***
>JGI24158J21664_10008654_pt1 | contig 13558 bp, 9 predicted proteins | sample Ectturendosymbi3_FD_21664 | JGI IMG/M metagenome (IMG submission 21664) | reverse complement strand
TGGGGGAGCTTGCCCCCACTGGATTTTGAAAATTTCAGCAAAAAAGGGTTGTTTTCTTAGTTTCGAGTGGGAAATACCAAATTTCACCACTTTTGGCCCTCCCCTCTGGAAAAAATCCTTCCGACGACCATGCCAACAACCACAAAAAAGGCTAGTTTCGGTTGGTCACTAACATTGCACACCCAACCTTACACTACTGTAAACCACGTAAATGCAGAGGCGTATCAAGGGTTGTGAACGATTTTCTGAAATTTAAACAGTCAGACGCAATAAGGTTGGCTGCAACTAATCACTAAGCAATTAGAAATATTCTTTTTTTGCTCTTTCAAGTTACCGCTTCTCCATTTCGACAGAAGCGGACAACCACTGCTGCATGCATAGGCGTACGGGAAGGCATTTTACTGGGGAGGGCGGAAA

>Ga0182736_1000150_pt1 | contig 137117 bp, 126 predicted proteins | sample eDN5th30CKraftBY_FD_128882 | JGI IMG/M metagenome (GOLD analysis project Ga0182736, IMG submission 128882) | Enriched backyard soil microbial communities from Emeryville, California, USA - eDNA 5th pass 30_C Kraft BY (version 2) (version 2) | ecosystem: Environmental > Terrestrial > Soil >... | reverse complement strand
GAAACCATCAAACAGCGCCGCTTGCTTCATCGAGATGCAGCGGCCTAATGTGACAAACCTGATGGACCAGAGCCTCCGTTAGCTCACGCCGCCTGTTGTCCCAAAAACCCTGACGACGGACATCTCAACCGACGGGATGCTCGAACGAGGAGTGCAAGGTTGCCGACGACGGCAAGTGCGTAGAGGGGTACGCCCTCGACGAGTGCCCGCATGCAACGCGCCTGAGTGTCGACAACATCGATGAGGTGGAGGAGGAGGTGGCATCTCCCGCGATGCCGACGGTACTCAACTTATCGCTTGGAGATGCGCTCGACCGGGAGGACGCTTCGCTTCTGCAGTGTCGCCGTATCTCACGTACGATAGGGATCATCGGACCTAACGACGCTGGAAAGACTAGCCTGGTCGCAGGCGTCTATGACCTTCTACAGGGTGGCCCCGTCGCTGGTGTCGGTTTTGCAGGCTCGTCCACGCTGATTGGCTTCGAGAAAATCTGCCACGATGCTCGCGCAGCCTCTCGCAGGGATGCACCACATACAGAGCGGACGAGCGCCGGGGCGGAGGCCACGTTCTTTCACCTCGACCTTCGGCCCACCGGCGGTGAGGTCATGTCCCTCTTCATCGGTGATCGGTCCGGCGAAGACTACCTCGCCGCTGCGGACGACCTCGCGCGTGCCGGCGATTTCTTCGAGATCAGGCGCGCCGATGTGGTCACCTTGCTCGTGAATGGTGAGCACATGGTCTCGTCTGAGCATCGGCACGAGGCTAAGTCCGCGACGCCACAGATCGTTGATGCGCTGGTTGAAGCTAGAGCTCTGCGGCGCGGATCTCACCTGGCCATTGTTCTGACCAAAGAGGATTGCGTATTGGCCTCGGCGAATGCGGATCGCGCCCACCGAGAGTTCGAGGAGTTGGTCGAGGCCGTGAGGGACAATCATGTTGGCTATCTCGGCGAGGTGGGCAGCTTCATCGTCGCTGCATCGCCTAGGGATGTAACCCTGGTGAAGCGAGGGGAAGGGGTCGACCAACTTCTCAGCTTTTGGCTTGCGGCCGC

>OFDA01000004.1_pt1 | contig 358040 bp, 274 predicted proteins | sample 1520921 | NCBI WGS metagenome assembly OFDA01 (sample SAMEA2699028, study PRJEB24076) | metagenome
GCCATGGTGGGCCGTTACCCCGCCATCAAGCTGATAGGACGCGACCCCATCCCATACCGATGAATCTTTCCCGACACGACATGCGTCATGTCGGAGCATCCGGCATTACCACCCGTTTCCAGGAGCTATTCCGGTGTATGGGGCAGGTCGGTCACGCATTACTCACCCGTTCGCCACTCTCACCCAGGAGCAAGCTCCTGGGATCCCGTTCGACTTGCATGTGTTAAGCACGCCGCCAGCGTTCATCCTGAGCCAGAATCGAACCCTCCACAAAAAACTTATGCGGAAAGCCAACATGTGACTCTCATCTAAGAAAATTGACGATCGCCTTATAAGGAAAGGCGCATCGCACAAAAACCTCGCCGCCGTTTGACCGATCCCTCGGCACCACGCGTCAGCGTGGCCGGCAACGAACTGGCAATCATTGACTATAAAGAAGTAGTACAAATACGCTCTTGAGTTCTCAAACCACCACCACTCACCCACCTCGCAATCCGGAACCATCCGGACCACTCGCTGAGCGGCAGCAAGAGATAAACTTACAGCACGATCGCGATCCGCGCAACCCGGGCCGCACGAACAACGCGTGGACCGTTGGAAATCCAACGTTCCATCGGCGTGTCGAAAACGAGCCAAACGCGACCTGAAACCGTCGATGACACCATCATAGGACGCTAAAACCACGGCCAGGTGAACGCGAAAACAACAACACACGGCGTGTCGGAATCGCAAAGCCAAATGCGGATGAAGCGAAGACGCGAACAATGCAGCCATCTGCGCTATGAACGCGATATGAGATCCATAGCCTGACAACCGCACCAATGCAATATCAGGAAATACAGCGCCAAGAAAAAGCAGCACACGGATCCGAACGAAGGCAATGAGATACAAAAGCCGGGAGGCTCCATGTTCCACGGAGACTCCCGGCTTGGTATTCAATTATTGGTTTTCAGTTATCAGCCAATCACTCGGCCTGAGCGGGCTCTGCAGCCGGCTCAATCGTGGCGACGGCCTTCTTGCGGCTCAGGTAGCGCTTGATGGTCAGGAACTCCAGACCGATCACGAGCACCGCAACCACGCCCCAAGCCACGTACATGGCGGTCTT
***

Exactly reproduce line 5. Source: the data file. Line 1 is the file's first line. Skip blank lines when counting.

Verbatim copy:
>OFDA01000004.1_pt1 | contig 358040 bp, 274 predicted proteins | sample 1520921 | NCBI WGS metagenome assembly OFDA01 (sample SAMEA2699028, study PRJEB24076) | metagenome